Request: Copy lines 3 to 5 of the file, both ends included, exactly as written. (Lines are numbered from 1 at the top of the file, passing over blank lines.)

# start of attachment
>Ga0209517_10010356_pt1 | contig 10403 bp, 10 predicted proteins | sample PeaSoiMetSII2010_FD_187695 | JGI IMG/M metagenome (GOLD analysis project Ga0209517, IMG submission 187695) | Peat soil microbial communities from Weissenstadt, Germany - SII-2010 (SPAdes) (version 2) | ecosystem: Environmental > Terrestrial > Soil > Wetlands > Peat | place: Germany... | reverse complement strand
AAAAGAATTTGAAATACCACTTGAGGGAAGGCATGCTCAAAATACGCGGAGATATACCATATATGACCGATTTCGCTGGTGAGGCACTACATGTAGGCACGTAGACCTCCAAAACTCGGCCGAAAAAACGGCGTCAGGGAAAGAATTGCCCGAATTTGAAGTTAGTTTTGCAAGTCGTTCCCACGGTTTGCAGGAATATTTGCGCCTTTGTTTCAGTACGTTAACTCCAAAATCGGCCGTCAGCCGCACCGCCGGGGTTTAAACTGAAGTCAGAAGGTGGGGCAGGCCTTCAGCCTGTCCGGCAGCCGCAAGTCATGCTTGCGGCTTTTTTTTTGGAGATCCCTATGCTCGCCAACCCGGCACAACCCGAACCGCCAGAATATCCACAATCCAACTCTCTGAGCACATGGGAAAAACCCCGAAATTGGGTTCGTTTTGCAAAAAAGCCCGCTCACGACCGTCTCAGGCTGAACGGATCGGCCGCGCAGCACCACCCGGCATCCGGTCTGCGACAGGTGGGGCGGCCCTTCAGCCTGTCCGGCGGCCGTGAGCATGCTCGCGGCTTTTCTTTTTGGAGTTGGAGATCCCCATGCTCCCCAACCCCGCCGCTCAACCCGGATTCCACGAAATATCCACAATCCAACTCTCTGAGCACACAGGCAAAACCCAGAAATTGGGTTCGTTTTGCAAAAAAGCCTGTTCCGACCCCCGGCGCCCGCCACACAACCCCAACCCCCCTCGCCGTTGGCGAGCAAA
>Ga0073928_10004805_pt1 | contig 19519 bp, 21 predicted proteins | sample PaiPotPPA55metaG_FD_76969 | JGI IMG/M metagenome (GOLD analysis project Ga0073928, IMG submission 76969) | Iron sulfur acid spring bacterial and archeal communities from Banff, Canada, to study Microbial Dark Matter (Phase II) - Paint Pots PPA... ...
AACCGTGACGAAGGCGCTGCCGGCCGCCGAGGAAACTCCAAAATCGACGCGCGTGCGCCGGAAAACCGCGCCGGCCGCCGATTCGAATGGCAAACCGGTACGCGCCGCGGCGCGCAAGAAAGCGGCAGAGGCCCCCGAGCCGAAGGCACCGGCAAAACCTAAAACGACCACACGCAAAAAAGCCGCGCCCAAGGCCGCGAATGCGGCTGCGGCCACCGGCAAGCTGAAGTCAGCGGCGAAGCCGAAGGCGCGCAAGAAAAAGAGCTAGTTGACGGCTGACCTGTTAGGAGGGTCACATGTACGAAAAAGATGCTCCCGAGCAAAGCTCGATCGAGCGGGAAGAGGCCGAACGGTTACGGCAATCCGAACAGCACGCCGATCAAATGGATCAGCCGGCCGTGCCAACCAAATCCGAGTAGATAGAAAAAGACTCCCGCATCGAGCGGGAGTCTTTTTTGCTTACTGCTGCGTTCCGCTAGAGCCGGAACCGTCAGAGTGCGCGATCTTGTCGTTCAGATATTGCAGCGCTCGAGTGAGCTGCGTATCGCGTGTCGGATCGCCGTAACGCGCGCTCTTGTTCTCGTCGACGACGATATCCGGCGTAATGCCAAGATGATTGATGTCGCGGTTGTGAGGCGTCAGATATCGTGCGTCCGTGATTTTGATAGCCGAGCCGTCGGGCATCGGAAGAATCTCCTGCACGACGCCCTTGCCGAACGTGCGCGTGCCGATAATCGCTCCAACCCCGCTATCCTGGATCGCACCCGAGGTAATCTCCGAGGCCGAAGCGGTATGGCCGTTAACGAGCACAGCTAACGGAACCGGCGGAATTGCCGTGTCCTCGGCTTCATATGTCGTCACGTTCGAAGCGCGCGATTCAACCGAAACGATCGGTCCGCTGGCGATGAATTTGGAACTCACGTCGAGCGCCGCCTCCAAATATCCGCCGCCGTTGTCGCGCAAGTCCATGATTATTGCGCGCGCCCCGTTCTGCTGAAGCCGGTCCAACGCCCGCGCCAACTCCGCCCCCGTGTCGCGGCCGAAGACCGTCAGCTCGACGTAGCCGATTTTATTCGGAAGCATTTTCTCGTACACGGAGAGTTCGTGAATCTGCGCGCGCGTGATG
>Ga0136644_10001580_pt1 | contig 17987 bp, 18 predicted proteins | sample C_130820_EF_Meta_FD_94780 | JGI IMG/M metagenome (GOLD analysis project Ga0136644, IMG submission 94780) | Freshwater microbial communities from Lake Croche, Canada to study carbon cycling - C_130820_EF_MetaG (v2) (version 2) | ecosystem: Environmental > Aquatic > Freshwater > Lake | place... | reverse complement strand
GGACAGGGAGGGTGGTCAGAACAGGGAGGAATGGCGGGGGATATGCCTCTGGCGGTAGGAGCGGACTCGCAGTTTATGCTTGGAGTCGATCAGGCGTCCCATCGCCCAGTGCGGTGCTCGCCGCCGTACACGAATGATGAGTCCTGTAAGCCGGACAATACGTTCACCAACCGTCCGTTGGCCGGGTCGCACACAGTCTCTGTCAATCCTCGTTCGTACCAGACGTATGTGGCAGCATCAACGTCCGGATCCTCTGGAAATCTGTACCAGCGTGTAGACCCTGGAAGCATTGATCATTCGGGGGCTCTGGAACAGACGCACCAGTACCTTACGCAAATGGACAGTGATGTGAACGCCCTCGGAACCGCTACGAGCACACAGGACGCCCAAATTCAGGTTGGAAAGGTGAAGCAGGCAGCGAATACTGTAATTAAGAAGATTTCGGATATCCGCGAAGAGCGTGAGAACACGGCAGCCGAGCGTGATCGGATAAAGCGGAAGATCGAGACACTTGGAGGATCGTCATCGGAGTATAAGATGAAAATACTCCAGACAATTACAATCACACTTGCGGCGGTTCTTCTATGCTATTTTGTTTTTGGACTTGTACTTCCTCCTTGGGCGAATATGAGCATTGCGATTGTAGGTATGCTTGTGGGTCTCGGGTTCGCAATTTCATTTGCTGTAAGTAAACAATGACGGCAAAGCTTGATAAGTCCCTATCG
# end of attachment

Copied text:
>Ga0073928_10004805_pt1 | contig 19519 bp, 21 predicted proteins | sample PaiPotPPA55metaG_FD_76969 | JGI IMG/M metagenome (GOLD analysis project Ga0073928, IMG submission 76969) | Iron sulfur acid spring bacterial and archeal communities from Banff, Canada, to study Microbial Dark Matter (Phase II) - Paint Pots PPA... ...
AACCGTGACGAAGGCGCTGCCGGCCGCCGAGGAAACTCCAAAATCGACGCGCGTGCGCCGGAAAACCGCGCCGGCCGCCGATTCGAATGGCAAACCGGTACGCGCCGCGGCGCGCAAGAAAGCGGCAGAGGCCCCCGAGCCGAAGGCACCGGCAAAACCTAAAACGACCACACGCAAAAAAGCCGCGCCCAAGGCCGCGAATGCGGCTGCGGCCACCGGCAAGCTGAAGTCAGCGGCGAAGCCGAAGGCGCGCAAGAAAAAGAGCTAGTTGACGGCTGACCTGTTAGGAGGGTCACATGTACGAAAAAGATGCTCCCGAGCAAAGCTCGATCGAGCGGGAAGAGGCCGAACGGTTACGGCAATCCGAACAGCACGCCGATCAAATGGATCAGCCGGCCGTGCCAACCAAATCCGAGTAGATAGAAAAAGACTCCCGCATCGAGCGGGAGTCTTTTTTGCTTACTGCTGCGTTCCGCTAGAGCCGGAACCGTCAGAGTGCGCGATCTTGTCGTTCAGATATTGCAGCGCTCGAGTGAGCTGCGTATCGCGTGTCGGATCGCCGTAACGCGCGCTCTTGTTCTCGTCGACGACGATATCCGGCGTAATGCCAAGATGATTGATGTCGCGGTTGTGAGGCGTCAGATATCGTGCGTCCGTGATTTTGATAGCCGAGCCGTCGGGCATCGGAAGAATCTCCTGCACGACGCCCTTGCCGAACGTGCGCGTGCCGATAATCGCTCCAACCCCGCTATCCTGGATCGCACCCGAGGTAATCTCCGAGGCCGAAGCGGTATGGCCGTTAACGAGCACAGCTAACGGAACCGGCGGAATTGCCGTGTCCTCGGCTTCATATGTCGTCACGTTCGAAGCGCGCGATTCAACCGAAACGATCGGTCCGCTGGCGATGAATTTGGAACTCACGTCGAGCGCCGCCTCCAAATATCCGCCGCCGTTGTCGCGCAAGTCCATGATTATTGCGCGCGCCCCGTTCTGCTGAAGCCGGTCCAACGCCCGCGCCAACTCCGCCCCCGTGTCGCGGCCGAAGACCGTCAGCTCGACGTAGCCGATTTTATTCGGAAGCATTTTCTCGTACACGGAGAGTTCGTGAATCTGCGCGCGCGTGATG
>Ga0136644_10001580_pt1 | contig 17987 bp, 18 predicted proteins | sample C_130820_EF_Meta_FD_94780 | JGI IMG/M metagenome (GOLD analysis project Ga0136644, IMG submission 94780) | Freshwater microbial communities from Lake Croche, Canada to study carbon cycling - C_130820_EF_MetaG (v2) (version 2) | ecosystem: Environmental > Aquatic > Freshwater > Lake | place... | reverse complement strand